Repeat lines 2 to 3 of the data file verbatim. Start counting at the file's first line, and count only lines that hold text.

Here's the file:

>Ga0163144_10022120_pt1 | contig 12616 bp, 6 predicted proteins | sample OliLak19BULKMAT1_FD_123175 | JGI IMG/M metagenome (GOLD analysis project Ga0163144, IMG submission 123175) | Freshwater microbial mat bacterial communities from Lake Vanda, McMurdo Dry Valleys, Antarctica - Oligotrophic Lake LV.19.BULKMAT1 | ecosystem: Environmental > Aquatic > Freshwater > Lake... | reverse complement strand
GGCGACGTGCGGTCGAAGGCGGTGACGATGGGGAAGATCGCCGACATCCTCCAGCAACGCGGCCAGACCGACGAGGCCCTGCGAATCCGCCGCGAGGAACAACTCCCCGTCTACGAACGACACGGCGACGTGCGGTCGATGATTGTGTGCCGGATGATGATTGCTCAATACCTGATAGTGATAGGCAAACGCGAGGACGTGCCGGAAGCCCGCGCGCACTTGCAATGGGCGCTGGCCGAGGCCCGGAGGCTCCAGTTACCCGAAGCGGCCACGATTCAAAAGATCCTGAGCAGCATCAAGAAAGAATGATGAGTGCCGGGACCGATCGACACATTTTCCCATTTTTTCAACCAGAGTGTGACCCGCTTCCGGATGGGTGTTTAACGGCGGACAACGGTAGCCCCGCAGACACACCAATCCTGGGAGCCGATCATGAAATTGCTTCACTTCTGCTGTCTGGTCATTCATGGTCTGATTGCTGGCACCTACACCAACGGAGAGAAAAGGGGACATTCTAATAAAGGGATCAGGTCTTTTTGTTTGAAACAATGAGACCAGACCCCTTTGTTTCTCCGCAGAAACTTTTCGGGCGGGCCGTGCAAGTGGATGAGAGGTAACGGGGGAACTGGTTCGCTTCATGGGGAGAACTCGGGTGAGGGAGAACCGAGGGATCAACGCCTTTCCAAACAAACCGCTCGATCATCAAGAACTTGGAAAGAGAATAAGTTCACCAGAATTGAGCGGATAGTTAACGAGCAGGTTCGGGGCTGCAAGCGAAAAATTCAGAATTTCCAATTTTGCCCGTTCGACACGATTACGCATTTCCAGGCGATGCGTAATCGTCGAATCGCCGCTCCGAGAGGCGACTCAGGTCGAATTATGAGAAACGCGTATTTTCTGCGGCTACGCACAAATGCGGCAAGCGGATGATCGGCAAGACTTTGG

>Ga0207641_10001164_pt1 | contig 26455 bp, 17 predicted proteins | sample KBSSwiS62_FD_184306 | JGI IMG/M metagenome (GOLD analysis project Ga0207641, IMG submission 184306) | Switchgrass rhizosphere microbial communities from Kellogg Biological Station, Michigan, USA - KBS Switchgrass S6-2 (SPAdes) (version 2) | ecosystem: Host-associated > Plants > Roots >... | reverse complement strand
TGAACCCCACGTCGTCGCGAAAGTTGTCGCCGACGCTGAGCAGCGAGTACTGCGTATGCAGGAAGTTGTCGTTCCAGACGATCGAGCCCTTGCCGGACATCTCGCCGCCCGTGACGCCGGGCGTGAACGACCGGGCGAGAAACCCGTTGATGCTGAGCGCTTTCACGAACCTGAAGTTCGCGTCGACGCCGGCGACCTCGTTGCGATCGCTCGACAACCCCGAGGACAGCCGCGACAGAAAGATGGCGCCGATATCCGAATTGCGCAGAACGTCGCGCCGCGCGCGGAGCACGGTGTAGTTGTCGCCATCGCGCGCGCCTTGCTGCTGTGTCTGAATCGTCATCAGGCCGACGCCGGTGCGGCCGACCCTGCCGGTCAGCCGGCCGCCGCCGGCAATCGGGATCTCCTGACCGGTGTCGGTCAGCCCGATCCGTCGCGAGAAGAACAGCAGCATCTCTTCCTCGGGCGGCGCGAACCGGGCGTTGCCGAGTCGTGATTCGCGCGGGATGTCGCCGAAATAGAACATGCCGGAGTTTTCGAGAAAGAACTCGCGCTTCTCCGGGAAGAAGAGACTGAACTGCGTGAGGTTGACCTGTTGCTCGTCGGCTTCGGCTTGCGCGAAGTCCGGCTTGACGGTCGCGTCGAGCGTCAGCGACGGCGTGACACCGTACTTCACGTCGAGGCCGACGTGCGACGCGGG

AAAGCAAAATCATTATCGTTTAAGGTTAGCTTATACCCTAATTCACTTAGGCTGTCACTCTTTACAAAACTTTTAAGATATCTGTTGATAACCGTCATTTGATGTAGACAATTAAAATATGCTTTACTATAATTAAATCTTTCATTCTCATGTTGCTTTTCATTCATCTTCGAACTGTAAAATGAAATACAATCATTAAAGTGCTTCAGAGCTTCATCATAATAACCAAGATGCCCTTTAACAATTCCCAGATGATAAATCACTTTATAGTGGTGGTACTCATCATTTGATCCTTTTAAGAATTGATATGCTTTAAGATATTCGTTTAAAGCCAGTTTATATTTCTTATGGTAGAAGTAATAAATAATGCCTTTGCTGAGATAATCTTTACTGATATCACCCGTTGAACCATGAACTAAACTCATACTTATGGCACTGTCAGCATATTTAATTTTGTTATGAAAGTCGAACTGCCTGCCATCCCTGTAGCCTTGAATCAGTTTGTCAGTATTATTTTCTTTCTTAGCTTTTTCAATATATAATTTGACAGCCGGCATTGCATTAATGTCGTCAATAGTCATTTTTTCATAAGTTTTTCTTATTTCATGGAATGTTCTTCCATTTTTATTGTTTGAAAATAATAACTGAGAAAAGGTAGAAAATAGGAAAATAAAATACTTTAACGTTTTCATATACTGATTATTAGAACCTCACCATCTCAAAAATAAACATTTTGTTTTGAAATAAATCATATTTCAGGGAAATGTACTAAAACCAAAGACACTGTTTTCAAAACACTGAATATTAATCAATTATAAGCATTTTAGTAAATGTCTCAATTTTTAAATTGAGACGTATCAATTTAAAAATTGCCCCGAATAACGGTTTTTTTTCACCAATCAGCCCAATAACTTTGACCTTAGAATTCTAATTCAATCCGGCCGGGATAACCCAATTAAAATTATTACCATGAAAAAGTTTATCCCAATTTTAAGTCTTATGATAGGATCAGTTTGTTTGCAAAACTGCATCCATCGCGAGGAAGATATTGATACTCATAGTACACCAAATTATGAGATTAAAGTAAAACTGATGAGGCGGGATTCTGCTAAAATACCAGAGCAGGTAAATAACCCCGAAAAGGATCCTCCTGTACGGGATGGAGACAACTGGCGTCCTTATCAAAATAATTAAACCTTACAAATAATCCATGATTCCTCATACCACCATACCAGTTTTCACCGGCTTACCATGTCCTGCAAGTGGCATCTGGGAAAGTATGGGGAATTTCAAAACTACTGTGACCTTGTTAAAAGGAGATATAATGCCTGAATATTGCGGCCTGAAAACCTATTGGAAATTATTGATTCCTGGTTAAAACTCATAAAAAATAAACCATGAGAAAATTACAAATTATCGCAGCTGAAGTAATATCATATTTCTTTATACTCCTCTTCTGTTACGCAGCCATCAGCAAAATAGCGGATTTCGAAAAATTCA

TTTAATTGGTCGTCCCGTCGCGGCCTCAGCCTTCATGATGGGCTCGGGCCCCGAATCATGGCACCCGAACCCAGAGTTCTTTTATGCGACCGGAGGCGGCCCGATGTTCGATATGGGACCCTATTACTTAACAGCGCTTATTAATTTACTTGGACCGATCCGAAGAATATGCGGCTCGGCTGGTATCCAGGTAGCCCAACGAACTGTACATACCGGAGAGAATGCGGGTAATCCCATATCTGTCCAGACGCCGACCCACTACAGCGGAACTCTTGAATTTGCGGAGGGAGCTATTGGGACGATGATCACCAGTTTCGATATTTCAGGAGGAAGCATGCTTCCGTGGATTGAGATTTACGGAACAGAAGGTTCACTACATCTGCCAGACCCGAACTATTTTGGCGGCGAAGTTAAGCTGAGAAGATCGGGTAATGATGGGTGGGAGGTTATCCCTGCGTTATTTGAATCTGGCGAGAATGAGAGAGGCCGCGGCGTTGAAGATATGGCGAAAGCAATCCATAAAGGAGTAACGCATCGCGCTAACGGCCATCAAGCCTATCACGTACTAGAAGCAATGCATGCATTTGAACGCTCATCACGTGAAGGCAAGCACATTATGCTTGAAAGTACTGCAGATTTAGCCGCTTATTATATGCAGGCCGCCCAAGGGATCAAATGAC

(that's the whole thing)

GGCGACGTGCGGTCGAAGGCGGTGACGATGGGGAAGATCGCCGACATCCTCCAGCAACGCGGCCAGACCGACGAGGCCCTGCGAATCCGCCGCGAGGAACAACTCCCCGTCTACGAACGACACGGCGACGTGCGGTCGATGATTGTGTGCCGGATGATGATTGCTCAATACCTGATAGTGATAGGCAAACGCGAGGACGTGCCGGAAGCCCGCGCGCACTTGCAATGGGCGCTGGCCGAGGCCCGGAGGCTCCAGTTACCCGAAGCGGCCACGATTCAAAAGATCCTGAGCAGCATCAAGAAAGAATGATGAGTGCCGGGACCGATCGACACATTTTCCCATTTTTTCAACCAGAGTGTGACCCGCTTCCGGATGGGTGTTTAACGGCGGACAACGGTAGCCCCGCAGACACACCAATCCTGGGAGCCGATCATGAAATTGCTTCACTTCTGCTGTCTGGTCATTCATGGTCTGATTGCTGGCACCTACACCAACGGAGAGAAAAGGGGACATTCTAATAAAGGGATCAGGTCTTTTTGTTTGAAACAATGAGACCAGACCCCTTTGTTTCTCCGCAGAAACTTTTCGGGCGGGCCGTGCAAGTGGATGAGAGGTAACGGGGGAACTGGTTCGCTTCATGGGGAGAACTCGGGTGAGGGAGAACCGAGGGATCAACGCCTTTCCAAACAAACCGCTCGATCATCAAGAACTTGGAAAGAGAATAAGTTCACCAGAATTGAGCGGATAGTTAACGAGCAGGTTCGGGGCTGCAAGCGAAAAATTCAGAATTTCCAATTTTGCCCGTTCGACACGATTACGCATTTCCAGGCGATGCGTAATCGTCGAATCGCCGCTCCGAGAGGCGACTCAGGTCGAATTATGAGAAACGCGTATTTTCTGCGGCTACGCACAAATGCGGCAAGCGGATGATCGGCAAGACTTTGG

>Ga0207641_10001164_pt1 | contig 26455 bp, 17 predicted proteins | sample KBSSwiS62_FD_184306 | JGI IMG/M metagenome (GOLD analysis project Ga0207641, IMG submission 184306) | Switchgrass rhizosphere microbial communities from Kellogg Biological Station, Michigan, USA - KBS Switchgrass S6-2 (SPAdes) (version 2) | ecosystem: Host-associated > Plants > Roots >... | reverse complement strand